• Key Strategies for Evaluating
    Read the Search Results
    Read the descriptions
    Evaluate the website
    Authority – Who wrote it? (Check the “About” page.)
    Purpose – Should be clear on the homepage.
    Timeliness – Good websites include a footer with information on when the page was created/updated.
    (Eagleton & Dobler, 2007)
  • Synthesize
    Pulling information together from multiple sources or across sources.
    Importance of knowing what to ignore.
    Knowing when you have answered your research question.
  • Communicate
    This is where English/Language Arts teachers should feel at home…
    Except, we need to add a twist
    Instant Messaging
    Podcasts, Video, and more!
    Audience Awareness
  • My Favorite Tools
  • Everything Google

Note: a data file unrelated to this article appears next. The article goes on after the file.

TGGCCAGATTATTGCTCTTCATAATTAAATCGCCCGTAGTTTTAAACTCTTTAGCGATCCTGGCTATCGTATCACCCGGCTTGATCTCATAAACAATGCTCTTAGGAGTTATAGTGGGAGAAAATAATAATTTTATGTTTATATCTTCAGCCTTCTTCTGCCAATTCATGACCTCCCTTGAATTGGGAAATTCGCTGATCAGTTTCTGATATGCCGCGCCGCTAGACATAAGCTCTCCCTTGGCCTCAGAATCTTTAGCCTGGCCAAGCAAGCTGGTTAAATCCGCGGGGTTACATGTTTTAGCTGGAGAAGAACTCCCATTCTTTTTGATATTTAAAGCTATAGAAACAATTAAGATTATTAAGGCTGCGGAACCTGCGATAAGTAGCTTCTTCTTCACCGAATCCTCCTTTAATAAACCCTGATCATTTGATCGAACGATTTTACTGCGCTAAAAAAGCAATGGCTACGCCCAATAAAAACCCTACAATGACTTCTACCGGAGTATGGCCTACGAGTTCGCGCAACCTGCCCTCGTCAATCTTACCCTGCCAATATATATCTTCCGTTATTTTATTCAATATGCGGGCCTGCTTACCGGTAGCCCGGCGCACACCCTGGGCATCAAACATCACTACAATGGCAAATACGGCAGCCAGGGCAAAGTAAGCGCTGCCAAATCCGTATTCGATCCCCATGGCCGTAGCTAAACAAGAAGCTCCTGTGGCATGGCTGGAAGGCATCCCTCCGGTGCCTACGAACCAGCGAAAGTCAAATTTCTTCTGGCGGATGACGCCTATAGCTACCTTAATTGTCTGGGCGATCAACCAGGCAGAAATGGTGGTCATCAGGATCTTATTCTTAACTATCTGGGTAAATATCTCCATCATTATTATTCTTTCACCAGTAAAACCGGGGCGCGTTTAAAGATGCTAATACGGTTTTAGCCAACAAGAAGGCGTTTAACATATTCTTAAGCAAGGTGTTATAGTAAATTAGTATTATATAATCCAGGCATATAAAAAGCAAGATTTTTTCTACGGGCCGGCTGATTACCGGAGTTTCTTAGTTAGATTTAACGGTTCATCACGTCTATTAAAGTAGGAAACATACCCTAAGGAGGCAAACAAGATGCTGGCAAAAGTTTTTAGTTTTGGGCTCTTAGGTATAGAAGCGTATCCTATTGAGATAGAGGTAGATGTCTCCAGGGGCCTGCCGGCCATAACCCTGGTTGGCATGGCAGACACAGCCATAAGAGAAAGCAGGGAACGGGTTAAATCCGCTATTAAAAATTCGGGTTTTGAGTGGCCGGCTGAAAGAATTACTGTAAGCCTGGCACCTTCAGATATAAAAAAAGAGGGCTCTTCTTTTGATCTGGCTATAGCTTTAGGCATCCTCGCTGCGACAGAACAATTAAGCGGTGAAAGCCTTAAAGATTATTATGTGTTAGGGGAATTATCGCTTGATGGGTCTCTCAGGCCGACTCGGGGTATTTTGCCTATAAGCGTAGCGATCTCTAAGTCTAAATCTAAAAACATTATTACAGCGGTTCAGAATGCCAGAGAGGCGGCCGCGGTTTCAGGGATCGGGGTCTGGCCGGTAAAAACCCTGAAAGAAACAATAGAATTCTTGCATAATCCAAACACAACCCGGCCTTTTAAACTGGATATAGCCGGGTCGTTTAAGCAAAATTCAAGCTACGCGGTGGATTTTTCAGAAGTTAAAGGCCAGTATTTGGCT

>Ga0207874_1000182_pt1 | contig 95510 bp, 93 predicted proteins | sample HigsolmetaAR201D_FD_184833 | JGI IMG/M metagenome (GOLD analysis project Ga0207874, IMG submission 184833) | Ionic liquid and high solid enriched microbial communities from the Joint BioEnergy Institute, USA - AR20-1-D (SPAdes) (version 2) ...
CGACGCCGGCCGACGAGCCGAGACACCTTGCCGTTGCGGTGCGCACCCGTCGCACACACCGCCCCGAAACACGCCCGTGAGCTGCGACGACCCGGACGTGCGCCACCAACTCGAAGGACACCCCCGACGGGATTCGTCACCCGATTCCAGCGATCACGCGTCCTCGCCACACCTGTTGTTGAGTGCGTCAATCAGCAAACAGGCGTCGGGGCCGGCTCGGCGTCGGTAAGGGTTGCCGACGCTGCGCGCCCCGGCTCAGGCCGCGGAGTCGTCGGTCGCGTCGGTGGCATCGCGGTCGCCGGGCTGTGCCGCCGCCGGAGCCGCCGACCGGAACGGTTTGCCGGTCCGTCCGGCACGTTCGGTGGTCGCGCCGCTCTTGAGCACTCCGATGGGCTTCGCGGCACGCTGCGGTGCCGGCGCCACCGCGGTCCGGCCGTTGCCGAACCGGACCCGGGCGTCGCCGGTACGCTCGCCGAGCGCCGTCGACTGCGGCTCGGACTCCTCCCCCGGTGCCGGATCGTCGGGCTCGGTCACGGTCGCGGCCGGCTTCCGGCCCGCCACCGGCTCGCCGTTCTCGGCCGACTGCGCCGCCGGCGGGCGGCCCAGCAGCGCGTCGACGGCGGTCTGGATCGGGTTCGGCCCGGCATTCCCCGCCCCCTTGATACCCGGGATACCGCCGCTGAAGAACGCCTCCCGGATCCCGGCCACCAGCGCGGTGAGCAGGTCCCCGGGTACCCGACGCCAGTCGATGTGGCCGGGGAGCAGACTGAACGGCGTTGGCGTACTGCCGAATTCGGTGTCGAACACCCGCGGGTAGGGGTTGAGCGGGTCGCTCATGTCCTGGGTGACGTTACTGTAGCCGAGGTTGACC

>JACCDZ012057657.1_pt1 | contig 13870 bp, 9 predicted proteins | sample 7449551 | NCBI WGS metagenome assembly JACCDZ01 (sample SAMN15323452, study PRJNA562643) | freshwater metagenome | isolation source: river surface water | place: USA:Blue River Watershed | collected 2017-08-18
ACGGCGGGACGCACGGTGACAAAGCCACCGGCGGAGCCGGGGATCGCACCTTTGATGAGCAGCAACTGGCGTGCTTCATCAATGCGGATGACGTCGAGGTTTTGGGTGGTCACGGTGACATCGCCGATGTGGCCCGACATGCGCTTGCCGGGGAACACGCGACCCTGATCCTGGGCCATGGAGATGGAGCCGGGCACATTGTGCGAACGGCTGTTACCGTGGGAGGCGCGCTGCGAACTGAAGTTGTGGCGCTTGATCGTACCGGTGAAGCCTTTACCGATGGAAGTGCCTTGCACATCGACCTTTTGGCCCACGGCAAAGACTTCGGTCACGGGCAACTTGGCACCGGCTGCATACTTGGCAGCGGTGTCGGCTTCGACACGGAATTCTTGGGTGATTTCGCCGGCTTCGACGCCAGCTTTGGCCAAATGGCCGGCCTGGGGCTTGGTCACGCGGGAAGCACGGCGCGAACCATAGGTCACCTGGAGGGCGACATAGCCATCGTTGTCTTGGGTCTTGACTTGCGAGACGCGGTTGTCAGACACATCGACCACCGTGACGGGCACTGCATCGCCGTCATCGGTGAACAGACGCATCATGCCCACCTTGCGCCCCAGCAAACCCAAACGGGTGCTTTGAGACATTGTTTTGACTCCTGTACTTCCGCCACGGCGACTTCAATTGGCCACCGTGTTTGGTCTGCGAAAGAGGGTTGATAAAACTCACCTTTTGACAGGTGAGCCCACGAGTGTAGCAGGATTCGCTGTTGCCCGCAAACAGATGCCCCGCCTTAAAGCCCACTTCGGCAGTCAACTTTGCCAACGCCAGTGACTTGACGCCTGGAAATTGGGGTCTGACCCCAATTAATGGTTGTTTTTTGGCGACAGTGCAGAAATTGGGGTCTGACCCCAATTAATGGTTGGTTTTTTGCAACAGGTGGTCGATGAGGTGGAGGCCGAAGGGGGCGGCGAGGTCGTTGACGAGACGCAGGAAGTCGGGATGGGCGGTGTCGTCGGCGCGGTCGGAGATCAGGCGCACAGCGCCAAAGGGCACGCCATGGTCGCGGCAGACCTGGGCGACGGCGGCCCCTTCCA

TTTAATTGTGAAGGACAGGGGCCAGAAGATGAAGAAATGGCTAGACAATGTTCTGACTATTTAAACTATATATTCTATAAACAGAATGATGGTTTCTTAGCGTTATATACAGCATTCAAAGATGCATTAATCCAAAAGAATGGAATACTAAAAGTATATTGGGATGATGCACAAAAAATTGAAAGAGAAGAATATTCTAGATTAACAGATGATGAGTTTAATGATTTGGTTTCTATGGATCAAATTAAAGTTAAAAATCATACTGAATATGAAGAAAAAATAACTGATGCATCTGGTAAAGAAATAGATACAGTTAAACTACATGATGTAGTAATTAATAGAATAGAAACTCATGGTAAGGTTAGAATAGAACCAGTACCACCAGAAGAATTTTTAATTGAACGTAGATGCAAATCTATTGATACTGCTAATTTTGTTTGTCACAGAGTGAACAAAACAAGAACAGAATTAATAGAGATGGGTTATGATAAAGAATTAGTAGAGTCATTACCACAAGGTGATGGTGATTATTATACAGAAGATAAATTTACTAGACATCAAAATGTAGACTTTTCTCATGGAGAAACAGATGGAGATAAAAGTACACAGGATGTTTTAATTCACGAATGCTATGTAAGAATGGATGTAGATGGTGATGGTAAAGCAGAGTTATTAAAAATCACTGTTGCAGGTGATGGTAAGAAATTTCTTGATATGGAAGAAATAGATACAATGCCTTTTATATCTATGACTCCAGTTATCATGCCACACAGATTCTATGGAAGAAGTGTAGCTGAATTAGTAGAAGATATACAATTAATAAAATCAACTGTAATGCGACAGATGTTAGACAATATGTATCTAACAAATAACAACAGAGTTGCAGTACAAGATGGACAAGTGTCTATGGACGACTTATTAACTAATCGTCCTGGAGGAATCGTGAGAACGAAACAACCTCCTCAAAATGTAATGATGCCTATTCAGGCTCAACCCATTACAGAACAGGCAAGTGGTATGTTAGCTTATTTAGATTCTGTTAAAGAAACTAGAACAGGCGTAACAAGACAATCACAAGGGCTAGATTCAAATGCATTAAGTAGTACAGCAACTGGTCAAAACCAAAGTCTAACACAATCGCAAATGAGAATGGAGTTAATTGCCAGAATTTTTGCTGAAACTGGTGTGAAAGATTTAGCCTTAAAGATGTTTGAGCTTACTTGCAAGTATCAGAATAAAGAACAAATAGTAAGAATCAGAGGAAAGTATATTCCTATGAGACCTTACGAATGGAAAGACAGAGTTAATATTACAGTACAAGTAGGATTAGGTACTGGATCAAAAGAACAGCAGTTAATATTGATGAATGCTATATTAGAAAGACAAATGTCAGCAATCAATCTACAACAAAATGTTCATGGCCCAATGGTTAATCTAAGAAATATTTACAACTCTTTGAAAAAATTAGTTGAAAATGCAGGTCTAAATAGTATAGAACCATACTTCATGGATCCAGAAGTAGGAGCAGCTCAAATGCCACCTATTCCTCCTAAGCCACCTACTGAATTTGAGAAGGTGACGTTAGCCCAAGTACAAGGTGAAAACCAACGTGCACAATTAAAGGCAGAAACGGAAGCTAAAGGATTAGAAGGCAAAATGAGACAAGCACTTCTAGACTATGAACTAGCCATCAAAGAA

Google Docs
    Google Reader
    Google Sites
    Google Earth & Maps
    And so much more
  • A Google Tool for Everything
  • Graphic Organizers
    Webspiration Classroom
    And many more…
  • Flash Cards
    Study Stack
  • NoodleTools
    Note taking
    Links to Google Docs
  • NoodleTools
  • NoodleTools
  • Wordle
  • My “To Learn” List & More
  • My “To Explore” List
    Museum Box
    Bookmappingor Google Lit Trips
  • Elementary Sites
    Primary Wall – web-based, collaborative sticky note tool
    Fry’s Word List Activities
    Book Trailers – 30-45 second introductions to books at a variety of levels.
  • Other “Word” Sites
    Snappy Words – A visual dictionary/thesaurus.
    Lexipedia – Another visual dictionary/thesaurus.
    Wordia – video definitions of words.
    Write-n-ator – A video clip on a vocabulary word followed by a writing challenge.